Cow Hike

We spent four days in Tobago this past week, and each day was packed full of outdoor adventures. This particular hike had the added bonus of cows.

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Okay, you are correct, this is not a cow. This is an agouti, a tropical rodent. Cute, yes? It kind of wiggles back and forth when it walks.

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First cow sighting, where Kevan doesn’t understand why we are taking a selfie with cows.

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We encountered this cow on the path, so we took a detour to walk through the stream instead.

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But alas! Another cow by the stream. Since the cows were chained we walked the line farthest from each cow’s tether point.

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Highlands Waterfall. We were able to stand right under the waterfall.

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View down from the side of the waterfall.
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Cow tax.

A DIY Advent Calendar (that you’re hearing about 3 days before Christmas)

I made Michelle an Advent calendar! It started on December 1st, though I suppose it should have started on November 29th since that was the first Sunday of Advent.

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I cut the triangle from a piece of cardboard that I had lying around (One of the remnants of my education in architecture, I have literally been carrying these pieces of cardboard/illustration board/chipboard/whathaveyou around for years.) and covered it with green-hued scrapbooking papers. As you can see I went for an artful/patchy look. I glued them on and cut off the edges around the cardboard. Simple!

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I folded boxes for each of the days. The paper I bought in individual sheets from Hobby Lobby, so I got exactly what I wanted and only spent a couple of dollars on it. The folding was definitely the longest part of this endeavor as each box was two boxes, lid and base. My method of box-making is not technically origami because I made cuts in the paper, but they look nice so there you go.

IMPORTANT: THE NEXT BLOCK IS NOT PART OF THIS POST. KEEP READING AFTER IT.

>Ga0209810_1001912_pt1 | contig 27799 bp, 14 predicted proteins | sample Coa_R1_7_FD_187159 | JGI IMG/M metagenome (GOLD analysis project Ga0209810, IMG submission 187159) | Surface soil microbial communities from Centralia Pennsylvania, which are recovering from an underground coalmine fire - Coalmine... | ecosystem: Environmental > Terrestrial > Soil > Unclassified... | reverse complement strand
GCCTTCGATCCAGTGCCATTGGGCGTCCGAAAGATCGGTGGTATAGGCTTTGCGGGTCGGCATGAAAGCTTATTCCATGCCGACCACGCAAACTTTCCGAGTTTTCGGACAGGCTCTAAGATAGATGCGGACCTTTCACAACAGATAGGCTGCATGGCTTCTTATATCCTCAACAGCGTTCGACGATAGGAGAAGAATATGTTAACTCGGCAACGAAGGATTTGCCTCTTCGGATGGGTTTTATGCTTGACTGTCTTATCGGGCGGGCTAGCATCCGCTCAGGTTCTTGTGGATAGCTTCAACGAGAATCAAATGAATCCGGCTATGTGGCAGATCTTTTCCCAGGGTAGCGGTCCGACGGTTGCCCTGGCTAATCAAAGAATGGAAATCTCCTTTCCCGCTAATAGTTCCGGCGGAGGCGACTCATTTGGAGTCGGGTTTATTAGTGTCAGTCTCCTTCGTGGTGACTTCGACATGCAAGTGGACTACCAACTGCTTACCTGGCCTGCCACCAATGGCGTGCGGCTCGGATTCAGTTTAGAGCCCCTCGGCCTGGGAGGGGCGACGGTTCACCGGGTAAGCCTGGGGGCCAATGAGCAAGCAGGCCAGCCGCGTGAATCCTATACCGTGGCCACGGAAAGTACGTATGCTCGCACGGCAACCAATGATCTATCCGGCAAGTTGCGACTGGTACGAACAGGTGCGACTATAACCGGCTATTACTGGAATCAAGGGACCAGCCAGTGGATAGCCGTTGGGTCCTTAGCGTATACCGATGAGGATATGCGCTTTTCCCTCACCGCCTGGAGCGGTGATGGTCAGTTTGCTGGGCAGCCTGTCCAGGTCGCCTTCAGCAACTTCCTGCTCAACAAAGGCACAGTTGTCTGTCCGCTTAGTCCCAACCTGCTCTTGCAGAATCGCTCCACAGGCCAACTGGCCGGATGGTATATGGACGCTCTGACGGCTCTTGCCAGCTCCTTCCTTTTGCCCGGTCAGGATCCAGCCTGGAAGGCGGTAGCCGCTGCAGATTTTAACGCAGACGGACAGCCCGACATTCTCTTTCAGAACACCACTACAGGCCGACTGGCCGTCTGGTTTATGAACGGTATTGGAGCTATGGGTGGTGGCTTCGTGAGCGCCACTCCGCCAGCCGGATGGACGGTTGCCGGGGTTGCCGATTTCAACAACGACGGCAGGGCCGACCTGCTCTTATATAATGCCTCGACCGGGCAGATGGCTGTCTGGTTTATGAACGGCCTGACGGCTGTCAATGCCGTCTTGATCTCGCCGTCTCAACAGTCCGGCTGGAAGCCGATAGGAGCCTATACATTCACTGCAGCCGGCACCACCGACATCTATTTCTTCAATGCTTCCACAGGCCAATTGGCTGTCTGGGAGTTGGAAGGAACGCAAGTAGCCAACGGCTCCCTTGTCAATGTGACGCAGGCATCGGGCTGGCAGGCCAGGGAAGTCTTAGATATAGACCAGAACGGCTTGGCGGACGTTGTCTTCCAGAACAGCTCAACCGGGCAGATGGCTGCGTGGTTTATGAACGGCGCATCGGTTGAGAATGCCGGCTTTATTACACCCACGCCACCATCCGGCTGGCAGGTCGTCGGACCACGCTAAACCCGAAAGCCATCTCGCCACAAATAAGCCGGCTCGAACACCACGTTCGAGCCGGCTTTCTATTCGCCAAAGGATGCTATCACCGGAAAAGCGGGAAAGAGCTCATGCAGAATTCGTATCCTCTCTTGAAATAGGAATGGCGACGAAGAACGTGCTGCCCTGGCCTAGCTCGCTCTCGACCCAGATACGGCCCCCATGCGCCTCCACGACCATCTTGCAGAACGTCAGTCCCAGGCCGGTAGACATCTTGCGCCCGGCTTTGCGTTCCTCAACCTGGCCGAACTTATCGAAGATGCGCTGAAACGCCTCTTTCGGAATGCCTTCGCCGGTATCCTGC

Weekdays were small boxes and Sundays were big boxes. This means that this Advent calendar couldn’t be used again until 2020. Wow. If you wanted this to be reusable you would either want to a) make all of the boxes the same size or b) not assign numbers to the boxes and make them rearrangeable, perhaps by attaching them with velcro instead of glue.

I originally used scotch tape to attach all of the boxes. I propped it up in my closet to see how they would hold, and after about an hour most of them had fallen off. I switched to elmer’s glue and that worked much better.

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In addition to the chocolates, some of the boxes came with extra little gifts. I drew out different illustrations on two pieces of paper, one for the box and one as a gift tag. The paper in the box instructed Michelle to find the gift under the tree with the matching tag. The gifts had little things like cookie cutters and stickers.

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And finally, here is our apartment all dressed up for Christmas. 🙂

Canada Part II

. . . just in  time to preface Trinidad and Tobago Part V.

First, upon arrival, I learned that Toronto has two international terminals and hence two customs. Since I was waiting outside of the wrong one, Kevan spent almost an hour looking for me. Oops.

We went first to Kevan’s sister’s apartment where we were commissioned to help make paper cranes to be used as decorations at the reception. I had to be retaught.

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Clearly I am doing an excellent job.

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Kevan and I were almost late to the wedding because of traffic. He was doing a reading, so when we got there he got a thirty second brief that he maybe didn’t need anyway and we sat down right when the procession started. The wedding was lovely. Afterwards, the bride and groom insisted on getting pictures with absolutely everyone there. That was cute.

The reception was within walking distance, so Kevan and I meandered there by ourselves, stopping for a hot chocolate along the way. The reception lasted a long time, slash I am a lame party-goer and always get sleepy by 10pm. As it got later Kevan and I started wandering around the reception venue more, and we found a rec room where a TV was playing some Disney channel movie about the children of villains and heroes, so we watched that for a while.

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Overall it was really fun. As you can see, Kevan is a much better dancer than I am.